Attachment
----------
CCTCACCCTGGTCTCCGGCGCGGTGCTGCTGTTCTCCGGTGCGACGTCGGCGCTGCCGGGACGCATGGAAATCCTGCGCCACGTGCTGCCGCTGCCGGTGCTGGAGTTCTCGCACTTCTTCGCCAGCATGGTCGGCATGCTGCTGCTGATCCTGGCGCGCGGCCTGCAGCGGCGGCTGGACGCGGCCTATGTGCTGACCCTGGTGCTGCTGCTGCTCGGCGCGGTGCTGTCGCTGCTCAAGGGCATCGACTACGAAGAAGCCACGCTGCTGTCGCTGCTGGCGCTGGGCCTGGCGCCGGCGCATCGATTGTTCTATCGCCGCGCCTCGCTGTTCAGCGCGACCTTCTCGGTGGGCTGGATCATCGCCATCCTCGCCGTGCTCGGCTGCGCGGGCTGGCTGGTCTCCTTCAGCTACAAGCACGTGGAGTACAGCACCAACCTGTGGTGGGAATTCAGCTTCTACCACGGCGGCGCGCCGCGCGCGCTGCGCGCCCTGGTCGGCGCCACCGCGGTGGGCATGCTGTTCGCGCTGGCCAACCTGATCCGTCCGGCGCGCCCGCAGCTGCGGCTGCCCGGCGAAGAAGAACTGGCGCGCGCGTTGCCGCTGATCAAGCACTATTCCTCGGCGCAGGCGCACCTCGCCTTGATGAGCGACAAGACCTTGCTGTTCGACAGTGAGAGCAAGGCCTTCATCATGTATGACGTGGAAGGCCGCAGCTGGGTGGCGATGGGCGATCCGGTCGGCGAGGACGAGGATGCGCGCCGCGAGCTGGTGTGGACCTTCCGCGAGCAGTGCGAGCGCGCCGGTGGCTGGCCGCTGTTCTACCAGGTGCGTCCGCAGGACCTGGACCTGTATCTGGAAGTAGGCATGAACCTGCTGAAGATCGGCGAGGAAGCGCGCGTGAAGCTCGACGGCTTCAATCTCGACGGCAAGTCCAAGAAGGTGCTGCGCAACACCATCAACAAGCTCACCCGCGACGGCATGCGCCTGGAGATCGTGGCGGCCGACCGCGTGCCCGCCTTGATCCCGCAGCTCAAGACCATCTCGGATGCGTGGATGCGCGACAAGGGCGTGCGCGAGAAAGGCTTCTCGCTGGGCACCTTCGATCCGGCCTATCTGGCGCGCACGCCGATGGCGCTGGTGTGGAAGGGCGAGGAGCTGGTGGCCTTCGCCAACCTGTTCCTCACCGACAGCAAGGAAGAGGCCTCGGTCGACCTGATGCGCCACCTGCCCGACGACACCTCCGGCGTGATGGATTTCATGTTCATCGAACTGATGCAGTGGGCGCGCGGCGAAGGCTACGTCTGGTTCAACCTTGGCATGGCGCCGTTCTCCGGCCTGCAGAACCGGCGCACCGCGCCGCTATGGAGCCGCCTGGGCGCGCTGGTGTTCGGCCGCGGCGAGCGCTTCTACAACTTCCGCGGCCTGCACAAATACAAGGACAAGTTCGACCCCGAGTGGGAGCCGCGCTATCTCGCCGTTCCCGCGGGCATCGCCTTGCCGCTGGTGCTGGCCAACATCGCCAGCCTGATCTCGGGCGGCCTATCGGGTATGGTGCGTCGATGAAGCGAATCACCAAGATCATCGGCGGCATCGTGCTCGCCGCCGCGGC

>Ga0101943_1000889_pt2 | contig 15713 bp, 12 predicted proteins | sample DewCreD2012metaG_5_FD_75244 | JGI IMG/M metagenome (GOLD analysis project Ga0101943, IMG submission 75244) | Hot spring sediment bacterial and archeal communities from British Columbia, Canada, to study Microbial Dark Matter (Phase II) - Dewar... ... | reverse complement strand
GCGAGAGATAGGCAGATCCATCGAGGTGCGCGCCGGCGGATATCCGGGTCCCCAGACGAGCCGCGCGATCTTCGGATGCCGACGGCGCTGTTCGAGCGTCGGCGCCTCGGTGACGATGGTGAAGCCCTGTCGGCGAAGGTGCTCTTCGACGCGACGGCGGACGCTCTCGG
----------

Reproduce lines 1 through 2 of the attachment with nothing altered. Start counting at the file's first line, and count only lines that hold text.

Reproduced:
CCTCACCCTGGTCTCCGGCGCGGTGCTGCTGTTCTCCGGTGCGACGTCGGCGCTGCCGGGACGCATGGAAATCCTGCGCCACGTGCTGCCGCTGCCGGTGCTGGAGTTCTCGCACTTCTTCGCCAGCATGGTCGGCATGCTGCTGCTGATCCTGGCGCGCGGCCTGCAGCGGCGGCTGGACGCGGCCTATGTGCTGACCCTGGTGCTGCTGCTGCTCGGCGCGGTGCTGTCGCTGCTCAAGGGCATCGACTACGAAGAAGCCACGCTGCTGTCGCTGCTGGCGCTGGGCCTGGCGCCGGCGCATCGATTGTTCTATCGCCGCGCCTCGCTGTTCAGCGCGACCTTCTCGGTGGGCTGGATCATCGCCATCCTCGCCGTGCTCGGCTGCGCGGGCTGGCTGGTCTCCTTCAGCTACAAGCACGTGGAGTACAGCACCAACCTGTGGTGGGAATTCAGCTTCTACCACGGCGGCGCGCCGCGCGCGCTGCGCGCCCTGGTCGGCGCCACCGCGGTGGGCATGCTGTTCGCGCTGGCCAACCTGATCCGTCCGGCGCGCCCGCAGCTGCGGCTGCCCGGCGAAGAAGAACTGGCGCGCGCGTTGCCGCTGATCAAGCACTATTCCTCGGCGCAGGCGCACCTCGCCTTGATGAGCGACAAGACCTTGCTGTTCGACAGTGAGAGCAAGGCCTTCATCATGTATGACGTGGAAGGCCGCAGCTGGGTGGCGATGGGCGATCCGGTCGGCGAGGACGAGGATGCGCGCCGCGAGCTGGTGTGGACCTTCCGCGAGCAGTGCGAGCGCGCCGGTGGCTGGCCGCTGTTCTACCAGGTGCGTCCGCAGGACCTGGACCTGTATCTGGAAGTAGGCATGAACCTGCTGAAGATCGGCGAGGAAGCGCGCGTGAAGCTCGACGGCTTCAATCTCGACGGCAAGTCCAAGAAGGTGCTGCGCAACACCATCAACAAGCTCACCCGCGACGGCATGCGCCTGGAGATCGTGGCGGCCGACCGCGTGCCCGCCTTGATCCCGCAGCTCAAGACCATCTCGGATGCGTGGATGCGCGACAAGGGCGTGCGCGAGAAAGGCTTCTCGCTGGGCACCTTCGATCCGGCCTATCTGGCGCGCACGCCGATGGCGCTGGTGTGGAAGGGCGAGGAGCTGGTGGCCTTCGCCAACCTGTTCCTCACCGACAGCAAGGAAGAGGCCTCGGTCGACCTGATGCGCCACCTGCCCGACGACACCTCCGGCGTGATGGATTTCATGTTCATCGAACTGATGCAGTGGGCGCGCGGCGAAGGCTACGTCTGGTTCAACCTTGGCATGGCGCCGTTCTCCGGCCTGCAGAACCGGCGCACCGCGCCGCTATGGAGCCGCCTGGGCGCGCTGGTGTTCGGCCGCGGCGAGCGCTTCTACAACTTCCGCGGCCTGCACAAATACAAGGACAAGTTCGACCCCGAGTGGGAGCCGCGCTATCTCGCCGTTCCCGCGGGCATCGCCTTGCCGCTGGTGCTGGCCAACATCGCCAGCCTGATCTCGGGCGGCCTATCGGGTATGGTGCGTCGATGAAGCGAATCACCAAGATCATCGGCGGCATCGTGCTCGCCGCCGCGGC

>Ga0101943_1000889_pt2 | contig 15713 bp, 12 predicted proteins | sample DewCreD2012metaG_5_FD_75244 | JGI IMG/M metagenome (GOLD analysis project Ga0101943, IMG submission 75244) | Hot spring sediment bacterial and archeal communities from British Columbia, Canada, to study Microbial Dark Matter (Phase II) - Dewar... ... | reverse complement strand